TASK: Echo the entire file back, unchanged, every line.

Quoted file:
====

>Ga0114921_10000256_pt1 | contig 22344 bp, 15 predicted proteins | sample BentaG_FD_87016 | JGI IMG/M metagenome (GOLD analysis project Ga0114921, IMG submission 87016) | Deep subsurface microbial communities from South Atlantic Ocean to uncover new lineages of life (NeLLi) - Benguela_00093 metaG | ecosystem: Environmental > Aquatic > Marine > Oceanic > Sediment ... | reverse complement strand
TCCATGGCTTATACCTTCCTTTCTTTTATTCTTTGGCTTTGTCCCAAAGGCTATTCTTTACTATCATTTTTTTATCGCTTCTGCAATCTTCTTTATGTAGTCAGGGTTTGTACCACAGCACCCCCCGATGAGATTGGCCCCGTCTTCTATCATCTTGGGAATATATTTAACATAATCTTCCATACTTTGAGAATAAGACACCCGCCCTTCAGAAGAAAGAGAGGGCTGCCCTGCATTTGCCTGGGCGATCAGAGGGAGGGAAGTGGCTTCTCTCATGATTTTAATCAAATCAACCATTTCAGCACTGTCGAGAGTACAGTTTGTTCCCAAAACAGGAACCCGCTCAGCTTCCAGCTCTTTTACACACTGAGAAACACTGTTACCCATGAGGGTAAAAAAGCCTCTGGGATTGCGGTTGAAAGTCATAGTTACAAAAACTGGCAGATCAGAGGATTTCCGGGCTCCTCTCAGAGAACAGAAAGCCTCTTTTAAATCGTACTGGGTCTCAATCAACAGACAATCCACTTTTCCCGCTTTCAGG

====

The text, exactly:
>Ga0114921_10000256_pt1 | contig 22344 bp, 15 predicted proteins | sample BentaG_FD_87016 | JGI IMG/M metagenome (GOLD analysis project Ga0114921, IMG submission 87016) | Deep subsurface microbial communities from South Atlantic Ocean to uncover new lineages of life (NeLLi) - Benguela_00093 metaG | ecosystem: Environmental > Aquatic > Marine > Oceanic > Sediment ... | reverse complement strand
TCCATGGCTTATACCTTCCTTTCTTTTATTCTTTGGCTTTGTCCCAAAGGCTATTCTTTACTATCATTTTTTTATCGCTTCTGCAATCTTCTTTATGTAGTCAGGGTTTGTACCACAGCACCCCCCGATGAGATTGGCCCCGTCTTCTATCATCTTGGGAATATATTTAACATAATCTTCCATACTTTGAGAATAAGACACCCGCCCTTCAGAAGAAAGAGAGGGCTGCCCTGCATTTGCCTGGGCGATCAGAGGGAGGGAAGTGGCTTCTCTCATGATTTTAATCAAATCAACCATTTCAGCACTGTCGAGAGTACAGTTTGTTCCCAAAACAGGAACCCGCTCAGCTTCCAGCTCTTTTACACACTGAGAAACACTGTTACCCATGAGGGTAAAAAAGCCTCTGGGATTGCGGTTGAAAGTCATAGTTACAAAAACTGGCAGATCAGAGGATTTCCGGGCTCCTCTCAGAGAACAGAAAGCCTCTTTTAAATCGTACTGGGTCTCAATCAACAGACAATCCACTTTTCCCGCTTTCAGG